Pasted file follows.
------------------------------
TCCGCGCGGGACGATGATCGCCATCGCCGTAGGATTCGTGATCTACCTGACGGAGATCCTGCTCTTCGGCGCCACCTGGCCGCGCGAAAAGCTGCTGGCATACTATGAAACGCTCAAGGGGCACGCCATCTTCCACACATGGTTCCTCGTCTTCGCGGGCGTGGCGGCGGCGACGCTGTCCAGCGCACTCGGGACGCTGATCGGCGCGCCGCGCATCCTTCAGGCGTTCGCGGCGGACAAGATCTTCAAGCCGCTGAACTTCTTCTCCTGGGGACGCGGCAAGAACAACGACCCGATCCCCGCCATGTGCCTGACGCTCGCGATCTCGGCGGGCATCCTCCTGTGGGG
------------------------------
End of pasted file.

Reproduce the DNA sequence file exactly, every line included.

TCCGCGCGGGACGATGATCGCCATCGCCGTAGGATTCGTGATCTACCTGACGGAGATCCTGCTCTTCGGCGCCACCTGGCCGCGCGAAAAGCTGCTGGCATACTATGAAACGCTCAAGGGGCACGCCATCTTCCACACATGGTTCCTCGTCTTCGCGGGCGTGGCGGCGGCGACGCTGTCCAGCGCACTCGGGACGCTGATCGGCGCGCCGCGCATCCTTCAGGCGTTCGCGGCGGACAAGATCTTCAAGCCGCTGAACTTCTTCTCCTGGGGACGCGGCAAGAACAACGACCCGATCCCCGCCATGTGCCTGACGCTCGCGATCTCGGCGGGCATCCTCCTGTGGGG